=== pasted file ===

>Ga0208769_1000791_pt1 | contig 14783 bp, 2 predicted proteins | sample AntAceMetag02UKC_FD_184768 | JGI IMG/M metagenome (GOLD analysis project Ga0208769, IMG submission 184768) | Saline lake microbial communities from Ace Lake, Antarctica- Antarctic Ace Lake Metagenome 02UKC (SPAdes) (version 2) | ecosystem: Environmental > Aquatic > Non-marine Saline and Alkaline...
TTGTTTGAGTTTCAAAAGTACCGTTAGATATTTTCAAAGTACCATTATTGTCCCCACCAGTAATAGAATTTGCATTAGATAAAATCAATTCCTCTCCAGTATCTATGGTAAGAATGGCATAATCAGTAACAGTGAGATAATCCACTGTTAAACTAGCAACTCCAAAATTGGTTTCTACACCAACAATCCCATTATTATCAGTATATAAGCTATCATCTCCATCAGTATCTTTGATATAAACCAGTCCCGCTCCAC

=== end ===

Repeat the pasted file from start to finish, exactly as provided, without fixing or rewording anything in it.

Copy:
>Ga0208769_1000791_pt1 | contig 14783 bp, 2 predicted proteins | sample AntAceMetag02UKC_FD_184768 | JGI IMG/M metagenome (GOLD analysis project Ga0208769, IMG submission 184768) | Saline lake microbial communities from Ace Lake, Antarctica- Antarctic Ace Lake Metagenome 02UKC (SPAdes) (version 2) | ecosystem: Environmental > Aquatic > Non-marine Saline and Alkaline...
TTGTTTGAGTTTCAAAAGTACCGTTAGATATTTTCAAAGTACCATTATTGTCCCCACCAGTAATAGAATTTGCATTAGATAAAATCAATTCCTCTCCAGTATCTATGGTAAGAATGGCATAATCAGTAACAGTGAGATAATCCACTGTTAAACTAGCAACTCCAAAATTGGTTTCTACACCAACAATCCCATTATTATCAGTATATAAGCTATCATCTCCATCAGTATCTTTGATATAAACCAGTCCCGCTCCAC